When I managed to bring myself to my knees, the crowd's reaction can only be compared to that of people witnessing mauled bodies come to life again as they take to the streets as zombies of the living dead. None of them were willing to help me, and they all stared and shrieked as if I were about to hunt them down and snack on them and turn them into zombies, too. To this day, I have not seen a pack of people disperse quite like that. Pandemic pandemonium. Though I wasn't a zombie (yet), I sure sauntered and staggered around the playground like one. My only goal was to find one of the lunch ladies who supervised recess. Upon finding two of them, they gasped and shouted even louder than the little girls had. Ha-... Halp?! My head. It's. My head is. Ahh! Somehow they got the picture.
What happened next was, and still is, confusing and irritating. I started to lose control of my legs, I'm guessing because I had lost the liter equivalent of a couple 7-11 Big Gulps of blood, or maybe because zombies need to rest a lot because they have such stiff legs and never seem to bend their knees. You know, people can faint that way. Anyhow, with my limp body semi walking, semi being dragged by their arms, I started to give way and turn gray (even more zombie-like!). This was simply unacceptable to one of the women, who insisted I "stand up straight and stop getting blood all over the clean halls." Oh, right, 'cause I can do that. Thanks a lot, lady. Die in a fire.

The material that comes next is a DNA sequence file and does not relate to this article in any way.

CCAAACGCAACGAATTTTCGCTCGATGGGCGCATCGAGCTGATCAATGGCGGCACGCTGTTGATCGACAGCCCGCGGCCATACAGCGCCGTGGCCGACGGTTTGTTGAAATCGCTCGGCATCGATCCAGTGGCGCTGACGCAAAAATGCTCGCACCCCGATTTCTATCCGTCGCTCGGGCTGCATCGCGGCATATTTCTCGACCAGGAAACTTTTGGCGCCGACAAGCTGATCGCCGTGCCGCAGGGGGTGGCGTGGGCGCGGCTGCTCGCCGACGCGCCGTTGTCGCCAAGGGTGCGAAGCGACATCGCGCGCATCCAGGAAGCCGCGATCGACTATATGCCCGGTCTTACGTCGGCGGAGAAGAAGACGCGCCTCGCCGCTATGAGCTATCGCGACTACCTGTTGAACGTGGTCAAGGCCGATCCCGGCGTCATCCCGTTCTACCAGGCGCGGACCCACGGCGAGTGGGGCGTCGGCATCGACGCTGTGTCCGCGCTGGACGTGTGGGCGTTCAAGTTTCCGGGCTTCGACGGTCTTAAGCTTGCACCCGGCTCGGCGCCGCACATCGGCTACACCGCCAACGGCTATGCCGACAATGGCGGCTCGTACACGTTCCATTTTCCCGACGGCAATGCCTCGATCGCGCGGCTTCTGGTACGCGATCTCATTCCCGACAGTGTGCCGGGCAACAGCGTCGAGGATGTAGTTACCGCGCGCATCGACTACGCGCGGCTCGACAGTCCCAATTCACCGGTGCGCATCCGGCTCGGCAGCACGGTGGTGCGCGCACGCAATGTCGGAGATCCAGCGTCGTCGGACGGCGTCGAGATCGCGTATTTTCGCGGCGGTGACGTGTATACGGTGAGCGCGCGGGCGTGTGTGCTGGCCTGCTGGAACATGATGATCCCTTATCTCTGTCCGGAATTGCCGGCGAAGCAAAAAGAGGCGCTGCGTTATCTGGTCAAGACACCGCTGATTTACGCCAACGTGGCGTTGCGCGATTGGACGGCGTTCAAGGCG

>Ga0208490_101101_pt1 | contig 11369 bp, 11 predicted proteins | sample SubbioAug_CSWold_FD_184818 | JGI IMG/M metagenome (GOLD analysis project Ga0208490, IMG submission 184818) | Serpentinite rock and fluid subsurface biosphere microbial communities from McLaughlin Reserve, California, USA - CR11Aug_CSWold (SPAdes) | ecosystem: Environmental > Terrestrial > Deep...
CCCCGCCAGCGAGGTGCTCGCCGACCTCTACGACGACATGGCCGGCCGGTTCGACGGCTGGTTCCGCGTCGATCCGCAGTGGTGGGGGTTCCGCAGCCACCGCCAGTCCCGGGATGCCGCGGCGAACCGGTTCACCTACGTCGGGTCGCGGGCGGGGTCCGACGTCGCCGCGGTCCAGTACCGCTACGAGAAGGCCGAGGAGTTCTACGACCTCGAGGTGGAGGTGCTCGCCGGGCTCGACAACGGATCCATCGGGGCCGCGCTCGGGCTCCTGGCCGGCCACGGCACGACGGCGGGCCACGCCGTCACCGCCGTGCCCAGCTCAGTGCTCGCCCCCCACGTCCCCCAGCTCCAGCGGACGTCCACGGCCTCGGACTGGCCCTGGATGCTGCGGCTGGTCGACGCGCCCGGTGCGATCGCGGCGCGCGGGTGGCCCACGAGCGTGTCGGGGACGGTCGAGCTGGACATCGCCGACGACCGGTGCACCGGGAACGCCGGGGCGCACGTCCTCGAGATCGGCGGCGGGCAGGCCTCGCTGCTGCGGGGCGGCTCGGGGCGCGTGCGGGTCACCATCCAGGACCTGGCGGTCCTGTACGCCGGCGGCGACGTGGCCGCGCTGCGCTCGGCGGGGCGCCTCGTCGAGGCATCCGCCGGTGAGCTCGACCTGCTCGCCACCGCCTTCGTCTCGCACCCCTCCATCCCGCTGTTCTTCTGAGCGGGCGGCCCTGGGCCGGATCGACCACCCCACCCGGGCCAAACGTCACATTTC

I had never heard our principal swear before, but I got to that day. With the three of us barreling into the front office and me fading in and out of consciousness, I stuck around long enough to hear her say, "Oh, holy SHIT! What in the... Just what in the hell is going on here?!" It must have been a sight. Then the ambulances came and they strapped me to a wooden board, which I thought was used for unruly patients, which confused me because I surely wouldn't be putting up much of a fight, but I soon found out it served the purpose of keeping my body on the board and off of the parking lot floor. They shined bright lights in my eyes and asked me questions like, "Who is the president of the United States?" and "What is our state's capitol?" and "What is 10 times 10?" and posed challenges like, "Recite every other letter of the alphabet" and "Count by odd numbers," which annoyed me because I never got any of those things right on tests anyway. I needed Tom. But I gave it my best shot, with whatever part of my brain that was still in tact and not stuck like gum to the wooden goal post. Apparently these were ridiculously easy questions, and served as some sort of barometer to escalate the severity of patients' cases if they got X number of questions wrong. I think I passed, or failed, depending on the way you look at it, with flying colors. I went to the front of the line and got right into the emergency room.